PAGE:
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If you follow classical music news like I do you would have seen some very troubling headlines.

Osmo Vänskä's departure shakes Minnesota Orchestra

If you are not familiar with the on going issues the Minnesota Orchestra has had with their Board of Directors you should definitely look it up to fully understand how it got to where they are now

New York City Opera Shuts Its Doors

CANCELLED: Carnegie Hall Live: Opening Night Gala With The Philadel...

Without An Angel Donor, The Detroit Symphony Orchestra Could Go Dark

keep in mind this orchestra is currently accepting scores for a new competition. 

Many blame changing audience taste, crazy new music, MTV culture, shorten attentions spans, snobbishness of symphony goes, and high ticket prices for the decline in audience sizes at the symphony. All legit reasons but their seems to be a bigger problem at hand, a problem from within many failing orchestras, opera companies, and professional performing ensembles. While each situation is different, an underline theme that I see throughout each of these performing groups is some kind of mismanagement. It appears that many orchestras have yet to keep up with the times and run their business as they did 100 years ago. So what can be done?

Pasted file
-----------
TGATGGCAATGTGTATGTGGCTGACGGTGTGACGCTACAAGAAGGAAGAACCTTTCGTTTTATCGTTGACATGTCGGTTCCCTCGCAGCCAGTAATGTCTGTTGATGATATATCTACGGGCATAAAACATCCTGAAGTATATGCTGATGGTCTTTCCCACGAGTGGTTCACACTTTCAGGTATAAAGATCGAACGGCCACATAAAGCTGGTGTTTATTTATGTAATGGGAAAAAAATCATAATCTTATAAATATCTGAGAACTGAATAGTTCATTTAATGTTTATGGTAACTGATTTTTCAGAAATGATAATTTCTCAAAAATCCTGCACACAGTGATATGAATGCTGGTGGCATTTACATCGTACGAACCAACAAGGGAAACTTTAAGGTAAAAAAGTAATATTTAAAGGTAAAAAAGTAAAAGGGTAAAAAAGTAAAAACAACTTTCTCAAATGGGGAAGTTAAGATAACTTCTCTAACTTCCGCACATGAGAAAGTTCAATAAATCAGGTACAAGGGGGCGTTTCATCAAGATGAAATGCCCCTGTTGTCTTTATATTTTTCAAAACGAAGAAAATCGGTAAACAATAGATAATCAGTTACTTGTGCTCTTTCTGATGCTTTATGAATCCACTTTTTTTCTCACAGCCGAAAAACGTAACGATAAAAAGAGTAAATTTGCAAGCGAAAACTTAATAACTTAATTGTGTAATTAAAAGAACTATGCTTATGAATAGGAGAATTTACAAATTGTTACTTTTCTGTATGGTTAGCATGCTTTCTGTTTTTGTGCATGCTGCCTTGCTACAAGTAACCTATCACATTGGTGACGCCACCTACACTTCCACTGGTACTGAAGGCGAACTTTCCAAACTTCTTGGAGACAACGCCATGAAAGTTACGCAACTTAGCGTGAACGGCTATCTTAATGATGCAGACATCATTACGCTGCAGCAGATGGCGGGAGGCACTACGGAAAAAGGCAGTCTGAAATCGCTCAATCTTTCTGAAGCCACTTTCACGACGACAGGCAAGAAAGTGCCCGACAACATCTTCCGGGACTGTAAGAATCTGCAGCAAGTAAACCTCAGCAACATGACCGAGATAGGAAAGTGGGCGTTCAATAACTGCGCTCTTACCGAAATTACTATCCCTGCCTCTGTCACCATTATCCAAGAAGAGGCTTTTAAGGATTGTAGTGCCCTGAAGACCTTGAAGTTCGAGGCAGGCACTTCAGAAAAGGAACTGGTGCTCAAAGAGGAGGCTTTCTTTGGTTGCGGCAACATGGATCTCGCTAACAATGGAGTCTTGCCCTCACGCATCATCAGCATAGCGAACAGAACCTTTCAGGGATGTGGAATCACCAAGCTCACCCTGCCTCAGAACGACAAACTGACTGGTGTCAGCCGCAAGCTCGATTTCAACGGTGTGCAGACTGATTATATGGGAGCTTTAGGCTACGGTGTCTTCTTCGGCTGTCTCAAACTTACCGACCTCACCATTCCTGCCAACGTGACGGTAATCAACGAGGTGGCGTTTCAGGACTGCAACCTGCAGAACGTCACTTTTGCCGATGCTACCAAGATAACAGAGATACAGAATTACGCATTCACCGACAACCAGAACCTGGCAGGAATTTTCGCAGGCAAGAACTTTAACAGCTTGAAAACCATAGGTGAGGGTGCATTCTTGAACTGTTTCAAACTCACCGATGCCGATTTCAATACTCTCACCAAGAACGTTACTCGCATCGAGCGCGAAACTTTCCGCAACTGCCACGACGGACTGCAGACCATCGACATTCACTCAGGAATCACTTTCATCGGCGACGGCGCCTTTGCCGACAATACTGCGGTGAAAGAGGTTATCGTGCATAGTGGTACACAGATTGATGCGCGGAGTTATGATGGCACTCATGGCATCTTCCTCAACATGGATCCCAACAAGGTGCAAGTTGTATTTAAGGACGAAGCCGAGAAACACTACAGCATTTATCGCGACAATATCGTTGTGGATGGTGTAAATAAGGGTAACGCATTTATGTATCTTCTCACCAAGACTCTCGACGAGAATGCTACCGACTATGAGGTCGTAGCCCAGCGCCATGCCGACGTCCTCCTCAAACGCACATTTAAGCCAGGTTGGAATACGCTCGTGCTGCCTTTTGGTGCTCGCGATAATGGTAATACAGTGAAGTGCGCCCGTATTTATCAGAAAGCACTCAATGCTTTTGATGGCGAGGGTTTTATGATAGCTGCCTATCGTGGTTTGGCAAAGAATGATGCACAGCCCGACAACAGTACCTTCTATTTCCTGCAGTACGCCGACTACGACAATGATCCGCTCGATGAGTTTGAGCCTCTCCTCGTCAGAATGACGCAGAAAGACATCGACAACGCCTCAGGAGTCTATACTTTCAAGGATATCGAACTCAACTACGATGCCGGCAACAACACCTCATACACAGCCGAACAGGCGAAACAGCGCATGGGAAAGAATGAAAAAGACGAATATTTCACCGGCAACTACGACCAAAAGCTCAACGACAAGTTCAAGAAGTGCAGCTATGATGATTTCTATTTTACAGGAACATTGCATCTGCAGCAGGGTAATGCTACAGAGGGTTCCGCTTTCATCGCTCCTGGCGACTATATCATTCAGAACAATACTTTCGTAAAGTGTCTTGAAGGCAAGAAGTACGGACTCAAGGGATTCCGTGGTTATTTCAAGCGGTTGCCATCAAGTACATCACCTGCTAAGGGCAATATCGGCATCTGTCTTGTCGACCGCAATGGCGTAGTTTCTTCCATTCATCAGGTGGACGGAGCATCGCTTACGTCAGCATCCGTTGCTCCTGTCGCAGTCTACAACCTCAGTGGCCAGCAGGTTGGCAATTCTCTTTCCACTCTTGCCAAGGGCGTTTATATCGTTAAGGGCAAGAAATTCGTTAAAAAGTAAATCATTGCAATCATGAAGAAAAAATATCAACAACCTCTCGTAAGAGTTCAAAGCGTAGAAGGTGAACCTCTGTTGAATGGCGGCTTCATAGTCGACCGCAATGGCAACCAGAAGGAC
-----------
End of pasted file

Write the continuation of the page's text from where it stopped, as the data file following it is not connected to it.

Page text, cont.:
What do you think is the main issue for these failing performance ensembles? What do you think needs to be changed?

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Well if we lived in a true democracy, the democratic process would decide what we, collectively, thought needing enriching. It would not need to be imposed like a totalitarian state.

I would vote for a party that pledged to put money behind the arts on a pledge to make society richer.

However, I dont see parties tempting the voter with such pledges....There probably isnt even a groundswell of demand from the people that politicians should respond to.

So sadly we are back to issue that the arts, for most people and the political class, are not all that important.